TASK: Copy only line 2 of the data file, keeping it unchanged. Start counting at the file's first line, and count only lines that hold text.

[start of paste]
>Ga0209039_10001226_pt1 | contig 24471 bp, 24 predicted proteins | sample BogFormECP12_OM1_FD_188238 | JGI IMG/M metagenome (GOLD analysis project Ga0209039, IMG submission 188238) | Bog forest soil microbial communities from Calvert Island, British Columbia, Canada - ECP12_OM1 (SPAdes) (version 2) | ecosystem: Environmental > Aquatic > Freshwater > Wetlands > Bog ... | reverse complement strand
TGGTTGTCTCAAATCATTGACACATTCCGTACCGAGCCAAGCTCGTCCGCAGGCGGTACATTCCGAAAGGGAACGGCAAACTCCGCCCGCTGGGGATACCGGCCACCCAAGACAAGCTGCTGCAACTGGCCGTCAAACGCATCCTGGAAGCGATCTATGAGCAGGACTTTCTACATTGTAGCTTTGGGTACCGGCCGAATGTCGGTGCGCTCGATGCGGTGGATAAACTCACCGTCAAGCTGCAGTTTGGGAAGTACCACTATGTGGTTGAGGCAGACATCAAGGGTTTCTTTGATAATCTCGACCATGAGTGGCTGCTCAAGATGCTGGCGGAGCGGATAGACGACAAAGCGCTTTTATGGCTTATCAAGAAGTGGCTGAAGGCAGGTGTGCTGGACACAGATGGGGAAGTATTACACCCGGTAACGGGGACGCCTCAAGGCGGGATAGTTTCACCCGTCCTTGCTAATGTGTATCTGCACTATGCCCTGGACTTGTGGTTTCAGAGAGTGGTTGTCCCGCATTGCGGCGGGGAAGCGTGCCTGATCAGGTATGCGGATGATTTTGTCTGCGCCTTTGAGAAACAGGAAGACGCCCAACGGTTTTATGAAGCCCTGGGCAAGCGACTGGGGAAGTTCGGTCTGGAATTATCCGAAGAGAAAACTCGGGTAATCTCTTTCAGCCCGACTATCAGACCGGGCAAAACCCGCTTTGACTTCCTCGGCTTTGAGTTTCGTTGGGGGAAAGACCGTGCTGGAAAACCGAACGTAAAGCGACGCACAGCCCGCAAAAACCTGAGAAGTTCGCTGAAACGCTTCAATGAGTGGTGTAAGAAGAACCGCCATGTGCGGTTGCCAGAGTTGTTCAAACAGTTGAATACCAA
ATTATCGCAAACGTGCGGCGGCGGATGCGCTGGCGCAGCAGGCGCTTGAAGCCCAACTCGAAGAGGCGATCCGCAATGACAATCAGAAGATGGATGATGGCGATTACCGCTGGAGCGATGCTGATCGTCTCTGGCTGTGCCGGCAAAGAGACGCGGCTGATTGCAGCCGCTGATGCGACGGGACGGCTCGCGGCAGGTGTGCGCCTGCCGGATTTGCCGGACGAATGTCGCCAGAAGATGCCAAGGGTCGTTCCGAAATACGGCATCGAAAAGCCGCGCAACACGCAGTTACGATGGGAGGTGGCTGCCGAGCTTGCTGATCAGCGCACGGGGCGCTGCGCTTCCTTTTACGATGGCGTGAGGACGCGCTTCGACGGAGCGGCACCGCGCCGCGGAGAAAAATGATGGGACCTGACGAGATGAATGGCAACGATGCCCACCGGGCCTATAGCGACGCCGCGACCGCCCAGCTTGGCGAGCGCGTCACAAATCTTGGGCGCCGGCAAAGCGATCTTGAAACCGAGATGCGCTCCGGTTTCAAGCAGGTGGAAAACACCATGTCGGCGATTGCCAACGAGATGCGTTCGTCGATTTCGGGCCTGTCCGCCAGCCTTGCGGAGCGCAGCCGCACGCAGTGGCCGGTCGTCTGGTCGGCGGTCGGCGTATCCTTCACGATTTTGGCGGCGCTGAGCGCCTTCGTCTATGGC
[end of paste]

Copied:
TGGTTGTCTCAAATCATTGACACATTCCGTACCGAGCCAAGCTCGTCCGCAGGCGGTACATTCCGAAAGGGAACGGCAAACTCCGCCCGCTGGGGATACCGGCCACCCAAGACAAGCTGCTGCAACTGGCCGTCAAACGCATCCTGGAAGCGATCTATGAGCAGGACTTTCTACATTGTAGCTTTGGGTACCGGCCGAATGTCGGTGCGCTCGATGCGGTGGATAAACTCACCGTCAAGCTGCAGTTTGGGAAGTACCACTATGTGGTTGAGGCAGACATCAAGGGTTTCTTTGATAATCTCGACCATGAGTGGCTGCTCAAGATGCTGGCGGAGCGGATAGACGACAAAGCGCTTTTATGGCTTATCAAGAAGTGGCTGAAGGCAGGTGTGCTGGACACAGATGGGGAAGTATTACACCCGGTAACGGGGACGCCTCAAGGCGGGATAGTTTCACCCGTCCTTGCTAATGTGTATCTGCACTATGCCCTGGACTTGTGGTTTCAGAGAGTGGTTGTCCCGCATTGCGGCGGGGAAGCGTGCCTGATCAGGTATGCGGATGATTTTGTCTGCGCCTTTGAGAAACAGGAAGACGCCCAACGGTTTTATGAAGCCCTGGGCAAGCGACTGGGGAAGTTCGGTCTGGAATTATCCGAAGAGAAAACTCGGGTAATCTCTTTCAGCCCGACTATCAGACCGGGCAAAACCCGCTTTGACTTCCTCGGCTTTGAGTTTCGTTGGGGGAAAGACCGTGCTGGAAAACCGAACGTAAAGCGACGCACAGCCCGCAAAAACCTGAGAAGTTCGCTGAAACGCTTCAATGAGTGGTGTAAGAAGAACCGCCATGTGCGGTTGCCAGAGTTGTTCAAACAGTTGAATACCAA